The more we know...the greater our trust! Join us for free coffee and conversation about your concerns.
[07/19/19] The recent primaries in Fairfax county offer an opportunity to focus our agenda on the winners. I’ll be reaching out to all our friends who are interested in criminal justice issues for support and commitment. That said, I ask everyone to take a look at your August schedule and select a future meeting date for a group discussion. Let me know.
Great three-minute video that is changing how we want to support returning citizens and our local police force: "Restorative Justice, Why Do We Need It?" www.youtube.com/watch?v=8N3LihLvfa0
Lots going on--and I forget about Facebook.
May 13th: IPJ Working Groups on Restorative Justice and Advocacy Meet, 9-11 am, before Steering Committee Meeting--at United Christian Parish Reston.
May 15th: the new FXCO Civilian Review Panel meets at the County Bldg, 7 pm
May 18th: FXCO Communities of Trust is hosting a four-hour training on Restorative Justice
URGENT REQUEST: Call your FXCO Supervisor and challenge amendments that gut Police Auditor--before tomorrow,, 10AM1)
Our first public request that those who can call or email their FXCO Supervisors, within next 15 hours:
OUR LAST ASK:
1) At the very least, with such short time before you vote tomorrow, we urge you to reject the arbitrary “at will” appointment of the new auditor esp. during the tenuous early years of creating the “culture of accountability” you have said you want. In Paragraph 8. f) the Commission recommends that the “Auditor shall be appointed by the BOS for a term of not less than 2 years and not more than 5 years … subject to dismissal only for good cause." We strongly urge you to follow this best practice of a fixed term of five years to establish true independence.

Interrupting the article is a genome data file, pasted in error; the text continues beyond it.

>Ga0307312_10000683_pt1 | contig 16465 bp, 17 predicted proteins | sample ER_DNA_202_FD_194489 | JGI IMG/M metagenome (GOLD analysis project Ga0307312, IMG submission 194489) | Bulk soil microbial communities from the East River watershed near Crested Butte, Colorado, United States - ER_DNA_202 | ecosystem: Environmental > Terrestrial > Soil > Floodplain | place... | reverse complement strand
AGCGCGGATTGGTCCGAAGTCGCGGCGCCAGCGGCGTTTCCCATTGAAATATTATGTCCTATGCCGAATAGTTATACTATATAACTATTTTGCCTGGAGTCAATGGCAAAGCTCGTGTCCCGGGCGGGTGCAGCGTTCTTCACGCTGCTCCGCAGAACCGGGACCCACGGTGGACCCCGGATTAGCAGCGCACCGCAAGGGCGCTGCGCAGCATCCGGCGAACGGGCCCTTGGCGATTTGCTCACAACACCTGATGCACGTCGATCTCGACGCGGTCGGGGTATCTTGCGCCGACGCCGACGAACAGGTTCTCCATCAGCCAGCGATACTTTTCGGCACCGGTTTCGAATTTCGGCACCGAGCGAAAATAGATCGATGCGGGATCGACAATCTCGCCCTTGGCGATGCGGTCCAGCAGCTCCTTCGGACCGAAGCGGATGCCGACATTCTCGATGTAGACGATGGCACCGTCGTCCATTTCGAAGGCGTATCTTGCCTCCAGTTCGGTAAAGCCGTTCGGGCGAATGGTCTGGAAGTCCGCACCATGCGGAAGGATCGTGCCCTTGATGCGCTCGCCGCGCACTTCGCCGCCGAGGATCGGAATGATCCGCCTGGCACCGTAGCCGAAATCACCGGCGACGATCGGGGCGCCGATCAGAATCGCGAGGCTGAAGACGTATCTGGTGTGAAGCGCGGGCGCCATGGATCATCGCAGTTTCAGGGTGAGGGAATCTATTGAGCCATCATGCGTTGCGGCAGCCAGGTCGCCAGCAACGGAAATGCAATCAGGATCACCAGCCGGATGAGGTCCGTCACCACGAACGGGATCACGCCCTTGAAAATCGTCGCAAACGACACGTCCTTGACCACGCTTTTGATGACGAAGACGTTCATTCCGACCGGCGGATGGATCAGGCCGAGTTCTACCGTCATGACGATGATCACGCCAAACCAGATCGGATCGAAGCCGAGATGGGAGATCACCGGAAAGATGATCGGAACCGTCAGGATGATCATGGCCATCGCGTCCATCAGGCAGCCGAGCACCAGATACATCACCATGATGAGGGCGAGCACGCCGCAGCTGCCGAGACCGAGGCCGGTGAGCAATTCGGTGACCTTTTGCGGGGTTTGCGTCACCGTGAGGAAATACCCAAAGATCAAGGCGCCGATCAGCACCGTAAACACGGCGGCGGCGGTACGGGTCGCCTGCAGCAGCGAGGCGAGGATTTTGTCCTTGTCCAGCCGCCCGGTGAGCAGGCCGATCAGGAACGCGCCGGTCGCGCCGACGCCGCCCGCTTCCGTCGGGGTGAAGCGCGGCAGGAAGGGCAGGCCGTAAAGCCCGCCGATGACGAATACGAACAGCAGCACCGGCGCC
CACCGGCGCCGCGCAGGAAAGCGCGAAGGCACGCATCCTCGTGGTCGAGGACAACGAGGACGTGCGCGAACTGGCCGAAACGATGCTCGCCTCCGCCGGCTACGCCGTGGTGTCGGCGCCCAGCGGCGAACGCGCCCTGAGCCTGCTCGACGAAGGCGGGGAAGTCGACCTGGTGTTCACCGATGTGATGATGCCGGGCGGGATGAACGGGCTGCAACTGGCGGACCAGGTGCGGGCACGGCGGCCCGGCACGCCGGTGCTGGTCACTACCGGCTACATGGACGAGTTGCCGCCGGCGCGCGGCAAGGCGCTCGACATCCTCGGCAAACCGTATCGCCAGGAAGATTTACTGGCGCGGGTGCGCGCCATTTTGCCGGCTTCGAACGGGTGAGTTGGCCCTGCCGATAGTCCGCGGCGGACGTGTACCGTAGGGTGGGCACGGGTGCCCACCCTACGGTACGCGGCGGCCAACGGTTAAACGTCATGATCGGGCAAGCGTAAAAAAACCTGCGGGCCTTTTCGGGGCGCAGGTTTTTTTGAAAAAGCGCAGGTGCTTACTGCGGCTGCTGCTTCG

And perhaps, most importantly, while we have come to understand the many FOIA and state impediments to sharing investigatory information, we deeply regret that you could now be choosing, on record, to allow matters of significance to the IA to be withheld by the Chief of Police and/or the Commonwealth Attorney. Please strength your stand for transparency and accountability.
With this said, the Interfaith Partners for Justice continue to appreciate all the needs you are try to balance and to urge the BOS to ensure a culture of accountability and a commitment to the sanctity of life in all of the endeavors of the FCPD and the Chief of Police for all of the people in Fairfax County.
Anyone recommend, beginner on-line petitions?
[09/08/16] We've come on Facebook to share what we are doing about racially-just police practices and programs to help returning citizens (ex-offenders) rebuild their lives, families and communities. Please help us spread the word of partnership esp. to other Fairfax County and Northern Virginia congregations and activists.
Interfaith Partners for Justice
Interfaith Partners for Justice's cover photo